I can’t mention #TripleCrown without thinking of the Mishna in Ethics of Our Fathers: Rabbi Shimon would say: There are three crowns–the crown of Torah, the crown of priesthood and the crown of sovereignty–but the crown of good name surmounts them all. (Chapter 4, Mishna 13).

Living in Albany, a mere 30 miles from Saratoga’s racetrack, you don’t have to bet on horses to know about horse racing. It’s deeply ingrained in local culture and tradition. My father Rabbi Israel Rubin wrote articles about horseracing and Judaism including “Should we wear blinders?” He took our school children from Albany up to Saratoga to see the “Maimonides” horse (also by Zayat Stables) and the New York Times covered it (see below). The TripleCrown is such an elusive title and rare accomplishment that you don’t have to know anything about the sport or live anywhere close to a racetrack to get excited about it.

One fascinating story about this year’s Triple Crown winner American Pharaoh is about his jockey Victor Espinoza. See these stories by CBS News, the NY Post and the NY Times about his visit to the Rebbe’s Ohel gravesite to pray before the big race at Belmont. What impressed me most is what he prayed for, first and foremost:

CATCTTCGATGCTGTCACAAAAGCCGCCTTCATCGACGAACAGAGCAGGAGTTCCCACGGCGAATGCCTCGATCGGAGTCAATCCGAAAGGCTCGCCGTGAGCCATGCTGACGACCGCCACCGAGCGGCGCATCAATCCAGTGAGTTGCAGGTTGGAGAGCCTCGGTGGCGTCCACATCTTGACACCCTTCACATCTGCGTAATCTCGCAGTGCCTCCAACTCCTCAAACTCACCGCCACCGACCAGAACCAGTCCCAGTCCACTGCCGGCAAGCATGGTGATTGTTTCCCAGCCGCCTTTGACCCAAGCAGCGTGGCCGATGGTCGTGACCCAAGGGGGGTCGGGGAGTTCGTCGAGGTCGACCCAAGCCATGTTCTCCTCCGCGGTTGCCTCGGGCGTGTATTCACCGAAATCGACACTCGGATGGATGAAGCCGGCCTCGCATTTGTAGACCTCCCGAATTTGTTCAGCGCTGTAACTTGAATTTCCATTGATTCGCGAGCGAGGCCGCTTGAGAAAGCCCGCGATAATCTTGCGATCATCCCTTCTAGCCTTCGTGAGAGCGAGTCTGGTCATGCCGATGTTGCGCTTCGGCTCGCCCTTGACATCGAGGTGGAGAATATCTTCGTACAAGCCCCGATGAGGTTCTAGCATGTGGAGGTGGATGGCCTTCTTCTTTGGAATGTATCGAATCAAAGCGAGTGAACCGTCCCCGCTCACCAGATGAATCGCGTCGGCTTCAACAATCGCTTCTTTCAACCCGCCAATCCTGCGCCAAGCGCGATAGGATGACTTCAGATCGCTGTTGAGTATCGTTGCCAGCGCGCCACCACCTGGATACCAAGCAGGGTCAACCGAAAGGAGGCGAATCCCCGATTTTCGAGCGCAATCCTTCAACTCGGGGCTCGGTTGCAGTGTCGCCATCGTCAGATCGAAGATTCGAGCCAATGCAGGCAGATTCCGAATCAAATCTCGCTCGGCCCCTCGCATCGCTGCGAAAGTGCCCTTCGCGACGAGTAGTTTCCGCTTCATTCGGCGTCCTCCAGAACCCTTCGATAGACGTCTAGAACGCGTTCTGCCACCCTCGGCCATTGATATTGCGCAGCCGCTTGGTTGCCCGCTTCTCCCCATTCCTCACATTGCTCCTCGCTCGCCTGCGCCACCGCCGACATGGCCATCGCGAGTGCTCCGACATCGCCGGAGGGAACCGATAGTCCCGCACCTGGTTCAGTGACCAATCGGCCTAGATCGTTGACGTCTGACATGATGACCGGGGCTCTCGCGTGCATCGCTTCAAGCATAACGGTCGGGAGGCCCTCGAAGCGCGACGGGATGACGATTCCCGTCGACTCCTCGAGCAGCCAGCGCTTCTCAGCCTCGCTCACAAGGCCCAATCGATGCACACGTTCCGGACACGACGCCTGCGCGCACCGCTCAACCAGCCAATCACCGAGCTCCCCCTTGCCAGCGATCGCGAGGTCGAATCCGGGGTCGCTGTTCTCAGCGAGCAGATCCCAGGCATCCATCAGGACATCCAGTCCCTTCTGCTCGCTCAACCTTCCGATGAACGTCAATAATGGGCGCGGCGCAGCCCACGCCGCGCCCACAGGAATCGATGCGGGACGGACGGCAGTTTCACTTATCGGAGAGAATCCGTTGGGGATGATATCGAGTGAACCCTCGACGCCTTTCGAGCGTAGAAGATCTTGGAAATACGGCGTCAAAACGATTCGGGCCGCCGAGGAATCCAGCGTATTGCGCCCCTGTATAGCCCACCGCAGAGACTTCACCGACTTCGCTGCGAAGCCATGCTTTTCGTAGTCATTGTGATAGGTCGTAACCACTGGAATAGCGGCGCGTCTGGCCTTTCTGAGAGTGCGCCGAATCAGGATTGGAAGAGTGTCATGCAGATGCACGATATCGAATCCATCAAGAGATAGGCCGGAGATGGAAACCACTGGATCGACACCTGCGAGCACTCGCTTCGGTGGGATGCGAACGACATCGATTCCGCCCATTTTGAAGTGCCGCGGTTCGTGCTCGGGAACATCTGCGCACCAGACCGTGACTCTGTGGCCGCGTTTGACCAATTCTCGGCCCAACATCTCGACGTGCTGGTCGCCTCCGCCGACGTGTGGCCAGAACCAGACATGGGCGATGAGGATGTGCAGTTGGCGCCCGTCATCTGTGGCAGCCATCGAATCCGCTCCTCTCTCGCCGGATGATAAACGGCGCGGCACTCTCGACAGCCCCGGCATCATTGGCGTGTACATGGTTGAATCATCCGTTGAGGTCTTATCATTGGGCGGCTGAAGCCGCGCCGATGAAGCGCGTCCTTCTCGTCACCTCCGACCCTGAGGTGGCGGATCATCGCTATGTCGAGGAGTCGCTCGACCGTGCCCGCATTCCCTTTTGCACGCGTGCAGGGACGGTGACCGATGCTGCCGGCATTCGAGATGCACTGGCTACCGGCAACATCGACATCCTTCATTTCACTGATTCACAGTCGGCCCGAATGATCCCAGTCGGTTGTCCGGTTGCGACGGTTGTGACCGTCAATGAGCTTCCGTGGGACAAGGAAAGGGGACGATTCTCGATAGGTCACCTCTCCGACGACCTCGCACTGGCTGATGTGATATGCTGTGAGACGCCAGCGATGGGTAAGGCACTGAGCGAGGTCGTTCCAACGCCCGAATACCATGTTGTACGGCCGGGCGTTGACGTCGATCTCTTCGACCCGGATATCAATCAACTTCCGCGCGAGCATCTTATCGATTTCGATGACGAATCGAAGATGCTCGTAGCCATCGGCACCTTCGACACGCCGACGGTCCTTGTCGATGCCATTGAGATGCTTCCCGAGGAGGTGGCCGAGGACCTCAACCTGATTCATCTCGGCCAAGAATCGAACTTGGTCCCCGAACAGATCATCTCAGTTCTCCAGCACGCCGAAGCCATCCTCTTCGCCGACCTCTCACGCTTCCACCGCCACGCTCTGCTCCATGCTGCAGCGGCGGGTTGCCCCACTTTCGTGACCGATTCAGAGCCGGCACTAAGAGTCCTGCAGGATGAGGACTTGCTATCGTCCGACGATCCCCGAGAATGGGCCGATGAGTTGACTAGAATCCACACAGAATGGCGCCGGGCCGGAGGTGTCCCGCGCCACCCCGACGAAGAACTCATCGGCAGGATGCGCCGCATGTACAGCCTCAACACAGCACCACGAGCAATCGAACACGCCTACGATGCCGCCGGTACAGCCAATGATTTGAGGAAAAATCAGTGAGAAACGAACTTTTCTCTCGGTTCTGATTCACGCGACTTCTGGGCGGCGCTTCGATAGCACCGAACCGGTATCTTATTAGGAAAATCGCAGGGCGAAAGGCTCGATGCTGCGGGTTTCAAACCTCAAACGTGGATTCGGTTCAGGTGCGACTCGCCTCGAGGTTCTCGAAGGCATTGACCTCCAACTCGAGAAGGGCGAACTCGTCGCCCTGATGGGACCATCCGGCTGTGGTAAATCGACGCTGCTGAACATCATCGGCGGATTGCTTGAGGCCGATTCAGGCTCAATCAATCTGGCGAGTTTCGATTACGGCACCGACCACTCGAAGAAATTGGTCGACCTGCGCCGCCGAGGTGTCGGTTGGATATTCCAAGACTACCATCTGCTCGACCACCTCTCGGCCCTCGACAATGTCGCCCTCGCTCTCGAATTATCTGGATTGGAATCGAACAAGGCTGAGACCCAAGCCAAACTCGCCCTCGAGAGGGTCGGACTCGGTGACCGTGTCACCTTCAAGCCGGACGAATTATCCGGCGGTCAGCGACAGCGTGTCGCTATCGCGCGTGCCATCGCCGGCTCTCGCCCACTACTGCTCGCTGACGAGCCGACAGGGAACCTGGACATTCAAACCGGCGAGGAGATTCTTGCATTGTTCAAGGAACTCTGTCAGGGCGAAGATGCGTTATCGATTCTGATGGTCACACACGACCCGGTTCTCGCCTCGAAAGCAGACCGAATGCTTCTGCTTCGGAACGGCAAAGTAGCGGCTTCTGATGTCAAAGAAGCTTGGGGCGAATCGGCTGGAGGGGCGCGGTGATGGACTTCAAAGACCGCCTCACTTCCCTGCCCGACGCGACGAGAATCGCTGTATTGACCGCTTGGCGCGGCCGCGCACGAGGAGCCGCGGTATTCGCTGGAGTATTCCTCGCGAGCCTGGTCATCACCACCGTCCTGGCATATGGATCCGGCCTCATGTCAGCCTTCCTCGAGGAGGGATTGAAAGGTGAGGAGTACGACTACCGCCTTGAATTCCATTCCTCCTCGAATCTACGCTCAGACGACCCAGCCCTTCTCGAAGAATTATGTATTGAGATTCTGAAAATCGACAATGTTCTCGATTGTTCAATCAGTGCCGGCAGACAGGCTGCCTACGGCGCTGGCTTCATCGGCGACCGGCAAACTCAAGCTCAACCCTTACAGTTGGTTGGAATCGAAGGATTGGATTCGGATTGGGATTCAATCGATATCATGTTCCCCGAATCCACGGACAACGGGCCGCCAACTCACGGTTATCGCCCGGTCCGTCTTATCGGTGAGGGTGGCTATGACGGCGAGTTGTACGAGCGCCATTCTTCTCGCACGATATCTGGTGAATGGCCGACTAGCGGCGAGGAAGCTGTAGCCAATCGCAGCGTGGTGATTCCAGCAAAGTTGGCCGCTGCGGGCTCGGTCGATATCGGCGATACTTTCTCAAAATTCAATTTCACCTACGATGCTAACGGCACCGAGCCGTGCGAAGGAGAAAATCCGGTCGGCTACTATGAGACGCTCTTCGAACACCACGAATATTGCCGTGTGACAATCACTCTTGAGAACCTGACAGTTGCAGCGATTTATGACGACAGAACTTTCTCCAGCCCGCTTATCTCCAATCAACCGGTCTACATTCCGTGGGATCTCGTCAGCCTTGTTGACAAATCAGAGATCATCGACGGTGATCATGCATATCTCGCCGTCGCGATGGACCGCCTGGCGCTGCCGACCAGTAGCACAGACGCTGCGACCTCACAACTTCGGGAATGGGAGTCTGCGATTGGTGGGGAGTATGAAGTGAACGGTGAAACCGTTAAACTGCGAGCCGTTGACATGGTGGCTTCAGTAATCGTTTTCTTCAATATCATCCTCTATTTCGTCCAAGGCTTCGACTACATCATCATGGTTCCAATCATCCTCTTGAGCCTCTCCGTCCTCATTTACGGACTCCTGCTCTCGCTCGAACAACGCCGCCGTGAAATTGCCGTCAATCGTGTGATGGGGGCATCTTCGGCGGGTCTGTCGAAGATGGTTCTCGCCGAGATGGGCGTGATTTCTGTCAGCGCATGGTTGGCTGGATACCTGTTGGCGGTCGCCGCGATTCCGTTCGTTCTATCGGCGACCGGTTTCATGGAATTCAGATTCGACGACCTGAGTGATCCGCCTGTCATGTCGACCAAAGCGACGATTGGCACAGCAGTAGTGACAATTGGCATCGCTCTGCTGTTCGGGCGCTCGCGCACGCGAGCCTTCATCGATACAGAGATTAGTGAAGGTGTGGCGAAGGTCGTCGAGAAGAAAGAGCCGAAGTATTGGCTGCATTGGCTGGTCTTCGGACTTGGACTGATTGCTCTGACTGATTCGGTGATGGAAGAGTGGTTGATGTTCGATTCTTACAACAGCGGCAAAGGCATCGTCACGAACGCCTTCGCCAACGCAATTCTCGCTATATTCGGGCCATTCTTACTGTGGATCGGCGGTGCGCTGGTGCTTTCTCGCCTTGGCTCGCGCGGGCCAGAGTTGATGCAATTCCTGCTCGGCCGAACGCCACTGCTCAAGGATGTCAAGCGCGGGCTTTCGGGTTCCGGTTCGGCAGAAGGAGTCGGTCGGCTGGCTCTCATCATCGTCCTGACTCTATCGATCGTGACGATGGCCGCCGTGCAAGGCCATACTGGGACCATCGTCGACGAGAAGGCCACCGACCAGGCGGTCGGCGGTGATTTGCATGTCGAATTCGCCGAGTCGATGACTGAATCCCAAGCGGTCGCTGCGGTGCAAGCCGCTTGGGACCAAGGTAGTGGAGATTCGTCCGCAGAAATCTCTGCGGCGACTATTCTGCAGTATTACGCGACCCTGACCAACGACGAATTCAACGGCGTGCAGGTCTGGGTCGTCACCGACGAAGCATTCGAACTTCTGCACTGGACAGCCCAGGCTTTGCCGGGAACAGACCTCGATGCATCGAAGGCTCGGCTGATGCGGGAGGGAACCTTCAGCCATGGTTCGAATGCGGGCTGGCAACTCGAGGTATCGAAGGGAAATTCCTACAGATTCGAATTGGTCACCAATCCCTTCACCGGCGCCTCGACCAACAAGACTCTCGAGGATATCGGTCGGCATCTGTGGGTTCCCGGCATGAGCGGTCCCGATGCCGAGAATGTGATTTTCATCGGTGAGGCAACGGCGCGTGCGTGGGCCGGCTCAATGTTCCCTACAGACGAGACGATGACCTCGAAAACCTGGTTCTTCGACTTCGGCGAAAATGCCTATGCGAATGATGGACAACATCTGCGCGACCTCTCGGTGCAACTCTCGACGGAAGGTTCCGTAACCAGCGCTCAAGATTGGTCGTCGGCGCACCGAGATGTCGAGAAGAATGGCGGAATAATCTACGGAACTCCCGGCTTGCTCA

American Pharaoh’s owner Ahmed Zayat of Zayat Stables, has interesting and colorful stories of his own. He’s an Egyptian Jew, whose father was the physician of Anwar Sadat, he got rich selling beer in Egypt and has a long track of his own with horses and horseracing. Interestingly he was sometimes was referred to as Muslim in the press, yet is Jewish and Sabbath-observant to the extent of renting RV’s so they wouldn’t have to drive to the Belmont Track on Shabbos. (Obviously, there are many levels of Sabbath observance and what people will or will not do).

Going back to 2007 he owned a horse that he named Maimonides. Our school in Albany is named Maimonides, so when this horse was stabled and running at Saratoga, we went up there for a visit. A New York Times reporter happened to be nearby, and that photo and story made it to the front page of the New York Times!



Not only the NY Times, but the Jewish websites covered our school’s 2007 visit as well. One irate Rabbi from Brooklyn wrote angrily to my father, how dare you take kids to see a race horse, and that the horse is named Maimonides yet! He felt strongly that it was sacrilegious. My father replied with a verse from the Prophets, that in the Messianic era, the words “Holy to G-d!” will be written across the bit on a horse’s mouth!